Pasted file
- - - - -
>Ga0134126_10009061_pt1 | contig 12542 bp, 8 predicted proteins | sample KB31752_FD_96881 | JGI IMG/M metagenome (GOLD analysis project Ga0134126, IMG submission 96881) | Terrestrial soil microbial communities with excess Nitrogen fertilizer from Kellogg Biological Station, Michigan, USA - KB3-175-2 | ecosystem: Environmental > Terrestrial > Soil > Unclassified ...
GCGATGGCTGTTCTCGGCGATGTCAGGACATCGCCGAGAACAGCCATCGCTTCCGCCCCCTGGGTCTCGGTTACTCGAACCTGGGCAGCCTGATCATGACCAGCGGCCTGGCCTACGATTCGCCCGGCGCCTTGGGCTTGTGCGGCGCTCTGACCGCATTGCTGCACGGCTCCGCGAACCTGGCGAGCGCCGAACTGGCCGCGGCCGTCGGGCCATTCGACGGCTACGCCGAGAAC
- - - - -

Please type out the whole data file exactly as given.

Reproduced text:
>Ga0134126_10009061_pt1 | contig 12542 bp, 8 predicted proteins | sample KB31752_FD_96881 | JGI IMG/M metagenome (GOLD analysis project Ga0134126, IMG submission 96881) | Terrestrial soil microbial communities with excess Nitrogen fertilizer from Kellogg Biological Station, Michigan, USA - KB3-175-2 | ecosystem: Environmental > Terrestrial > Soil > Unclassified ...
GCGATGGCTGTTCTCGGCGATGTCAGGACATCGCCGAGAACAGCCATCGCTTCCGCCCCCTGGGTCTCGGTTACTCGAACCTGGGCAGCCTGATCATGACCAGCGGCCTGGCCTACGATTCGCCCGGCGCCTTGGGCTTGTGCGGCGCTCTGACCGCATTGCTGCACGGCTCCGCGAACCTGGCGAGCGCCGAACTGGCCGCGGCCGTCGGGCCATTCGACGGCTACGCCGAGAAC